Rodrigo Orihuela
Rodrigo Orihuela

How Twitter inspired the creation of a newsroom

Twitter has been criticised almost as much as it has been used since it went public just more than a year ago. The most common criticism aims at the very question all Twitter users are meant to answer: “What are you doing?” (Anybody who doesn’t know what Twitter is can find it wonderfully explained by Wikipedia).

Answering this question leads people to write about a lot of personal, uninteresting stuff that sounds very much like the bored, meaningless ranting of fastidious teenagers.

Short-tempered Twitter-critics tend to demand an explanation of why “What are you doing?” should matter to the rest of the world. The question posed by critics is, however, the wrong one, as was well explained by José Luis Orihuela (who is no relative of mine and who I guess is much smarter than me as he is professor at Spain’s University of Navarra and a specialist in communications and the web).

Regarding this criticism, Orihuela wrote in his blog, eCuaderno (in Spanish):

“The first questions we tend to ask about a new kind of technology don’t tend to help us understand it, since the questions are rooted in the culture of previous technologies.”

The lesson to be learnt from Orihuela’s statement is that Twitter and, more importantly, the concept it is built on, microblogging (also wonderfully defined and explained by Wikipedia), must be understood before it can be criticised. And understanding requires experimenting.

The desire to experiment is what drove two Argentinian journalists, Pablo Mancini and Darío Gallo (both links lead to blogs in Spanish), to create a unique internet-based news service, 20palabras.com (“palabras” means “words”, therefore the site is called “20 words”). The basic idea behind the site is that, like Twitter, its content can be written from any place and from any kind of mobile device and it must be short and concise (Twitter allows a maximum of 140 characters per entry; 20palabras suggests the length of pieces to be limited to 20 words).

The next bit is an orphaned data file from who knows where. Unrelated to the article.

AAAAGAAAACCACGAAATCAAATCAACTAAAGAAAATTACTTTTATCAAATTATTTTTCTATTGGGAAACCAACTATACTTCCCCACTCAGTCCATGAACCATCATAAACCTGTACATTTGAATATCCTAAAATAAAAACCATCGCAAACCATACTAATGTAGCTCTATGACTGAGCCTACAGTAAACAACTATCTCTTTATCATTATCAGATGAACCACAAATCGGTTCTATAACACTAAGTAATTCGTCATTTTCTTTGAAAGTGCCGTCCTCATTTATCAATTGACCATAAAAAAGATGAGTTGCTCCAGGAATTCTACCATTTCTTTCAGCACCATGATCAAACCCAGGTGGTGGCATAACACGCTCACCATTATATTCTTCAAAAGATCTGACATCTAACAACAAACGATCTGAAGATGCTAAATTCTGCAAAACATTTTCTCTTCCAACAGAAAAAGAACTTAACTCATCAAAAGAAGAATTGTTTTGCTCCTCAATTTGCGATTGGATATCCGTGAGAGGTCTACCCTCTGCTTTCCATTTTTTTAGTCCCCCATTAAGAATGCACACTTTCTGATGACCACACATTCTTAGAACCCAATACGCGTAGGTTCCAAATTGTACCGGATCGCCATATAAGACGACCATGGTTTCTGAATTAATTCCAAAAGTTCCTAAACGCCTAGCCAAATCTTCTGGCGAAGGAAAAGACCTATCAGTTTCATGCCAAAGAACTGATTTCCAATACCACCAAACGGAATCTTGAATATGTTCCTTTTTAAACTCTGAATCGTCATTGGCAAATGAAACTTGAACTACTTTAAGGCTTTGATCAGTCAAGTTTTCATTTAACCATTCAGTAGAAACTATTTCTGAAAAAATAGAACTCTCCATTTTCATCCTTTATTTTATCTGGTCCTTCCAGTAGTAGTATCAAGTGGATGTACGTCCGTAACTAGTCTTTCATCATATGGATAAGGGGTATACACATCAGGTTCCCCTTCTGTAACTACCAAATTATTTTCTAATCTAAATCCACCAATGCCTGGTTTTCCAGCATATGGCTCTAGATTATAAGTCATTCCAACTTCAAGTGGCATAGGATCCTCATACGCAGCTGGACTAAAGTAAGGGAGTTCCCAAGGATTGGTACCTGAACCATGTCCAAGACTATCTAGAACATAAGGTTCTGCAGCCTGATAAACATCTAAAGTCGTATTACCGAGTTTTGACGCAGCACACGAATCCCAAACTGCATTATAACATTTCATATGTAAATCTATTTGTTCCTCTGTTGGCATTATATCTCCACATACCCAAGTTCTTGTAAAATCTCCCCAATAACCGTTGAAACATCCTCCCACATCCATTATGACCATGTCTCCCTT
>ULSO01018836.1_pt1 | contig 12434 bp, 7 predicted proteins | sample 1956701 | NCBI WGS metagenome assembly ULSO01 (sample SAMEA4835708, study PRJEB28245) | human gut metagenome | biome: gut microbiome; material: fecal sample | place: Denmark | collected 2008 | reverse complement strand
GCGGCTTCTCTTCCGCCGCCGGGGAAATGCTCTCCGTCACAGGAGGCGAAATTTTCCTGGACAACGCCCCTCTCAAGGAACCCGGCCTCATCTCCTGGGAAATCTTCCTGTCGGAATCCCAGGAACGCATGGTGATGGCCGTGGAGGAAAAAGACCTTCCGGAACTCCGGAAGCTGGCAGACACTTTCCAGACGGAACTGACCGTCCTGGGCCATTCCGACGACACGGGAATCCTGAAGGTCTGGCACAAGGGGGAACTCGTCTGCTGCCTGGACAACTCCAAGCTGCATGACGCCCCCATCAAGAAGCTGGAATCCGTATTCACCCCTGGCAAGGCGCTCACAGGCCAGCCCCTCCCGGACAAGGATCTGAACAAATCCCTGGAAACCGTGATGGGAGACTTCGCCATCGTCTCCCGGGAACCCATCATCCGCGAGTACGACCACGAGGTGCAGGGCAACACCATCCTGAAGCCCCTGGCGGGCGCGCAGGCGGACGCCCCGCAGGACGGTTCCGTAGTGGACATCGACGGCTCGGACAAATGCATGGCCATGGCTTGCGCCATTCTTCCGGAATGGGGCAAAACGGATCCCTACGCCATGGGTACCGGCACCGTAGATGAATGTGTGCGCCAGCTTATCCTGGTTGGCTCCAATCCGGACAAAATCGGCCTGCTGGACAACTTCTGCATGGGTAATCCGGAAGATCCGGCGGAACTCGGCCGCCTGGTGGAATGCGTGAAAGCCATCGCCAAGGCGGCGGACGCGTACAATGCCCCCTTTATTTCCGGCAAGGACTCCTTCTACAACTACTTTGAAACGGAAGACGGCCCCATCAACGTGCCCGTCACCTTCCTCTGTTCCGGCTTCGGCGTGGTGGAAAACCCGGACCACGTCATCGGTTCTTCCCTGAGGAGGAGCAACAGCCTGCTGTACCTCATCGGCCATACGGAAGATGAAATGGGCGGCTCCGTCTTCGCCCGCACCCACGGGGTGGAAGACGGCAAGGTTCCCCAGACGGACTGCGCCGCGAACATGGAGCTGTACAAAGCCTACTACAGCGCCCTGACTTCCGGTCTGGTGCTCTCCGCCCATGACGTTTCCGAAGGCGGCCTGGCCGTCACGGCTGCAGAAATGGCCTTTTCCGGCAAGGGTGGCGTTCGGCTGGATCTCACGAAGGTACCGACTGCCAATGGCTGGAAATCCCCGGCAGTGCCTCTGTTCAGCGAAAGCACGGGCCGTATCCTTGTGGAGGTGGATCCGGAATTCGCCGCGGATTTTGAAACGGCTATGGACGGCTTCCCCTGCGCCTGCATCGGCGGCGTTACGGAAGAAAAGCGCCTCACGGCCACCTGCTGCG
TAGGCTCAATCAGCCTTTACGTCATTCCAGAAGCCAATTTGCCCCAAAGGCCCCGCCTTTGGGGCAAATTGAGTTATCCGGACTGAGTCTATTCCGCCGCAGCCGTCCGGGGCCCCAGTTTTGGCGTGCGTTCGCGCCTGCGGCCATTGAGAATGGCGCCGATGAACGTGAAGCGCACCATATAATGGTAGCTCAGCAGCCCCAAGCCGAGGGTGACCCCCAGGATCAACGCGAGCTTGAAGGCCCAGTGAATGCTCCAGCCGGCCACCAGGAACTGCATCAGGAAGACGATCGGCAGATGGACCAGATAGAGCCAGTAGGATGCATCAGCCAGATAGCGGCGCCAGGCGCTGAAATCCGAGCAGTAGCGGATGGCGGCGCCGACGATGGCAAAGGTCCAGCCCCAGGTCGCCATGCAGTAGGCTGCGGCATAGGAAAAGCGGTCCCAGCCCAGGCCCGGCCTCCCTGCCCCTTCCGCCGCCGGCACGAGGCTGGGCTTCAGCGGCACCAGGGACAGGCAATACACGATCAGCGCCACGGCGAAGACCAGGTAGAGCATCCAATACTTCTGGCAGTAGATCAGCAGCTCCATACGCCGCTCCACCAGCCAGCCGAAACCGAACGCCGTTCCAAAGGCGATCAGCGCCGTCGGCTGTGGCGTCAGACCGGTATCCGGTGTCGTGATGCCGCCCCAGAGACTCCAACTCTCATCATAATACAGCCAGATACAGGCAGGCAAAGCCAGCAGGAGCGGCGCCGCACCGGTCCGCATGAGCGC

Gallo had also been toying around with another idea for some time: to create what he calls a “disintegrated newsroom”, one where journalists work individually, not in a shared physical place, and produce content from wherever they are. With the mobile conception that moves Twitter, this not only seemed possible but also made sense. Mancini and Gallo believe mobility and brevity will be key elements in the future of the web as far as writing goes.

To start the project, the pair gathered about 20 journalists (I am among them) and started writing. News coverage ranges from delays in public transport in Buenos Aires (reported on the spot) to the demonstrations of Buddhist monks in Burma (picked up from news wires, TV etc). As a newsroom experiment it is highly interesting because there are no editors and everybody relays on personal criteria to select, write and publish pieces. Surprisingly, it works quite well as people tend to quickly find their niche.

But just as important as the kind of coverage is how the content can be consumed (on cellphones, palms etc) and how much news can be offered in such little space. It is, after all, an attempt to write news purely for small and moving screens.

Neither Gallo nor Mancini deny that they would like to make 20palabras.com into a commercially viable project. But above all, they both want to test-and-try, which is a bit what the internet (all in all a very young technology) is actually about, as we are far from sure where it will take us in the years to come. And in this specific case, experimentation was born from a much-criticised service. There may be a lesson to be learnt there.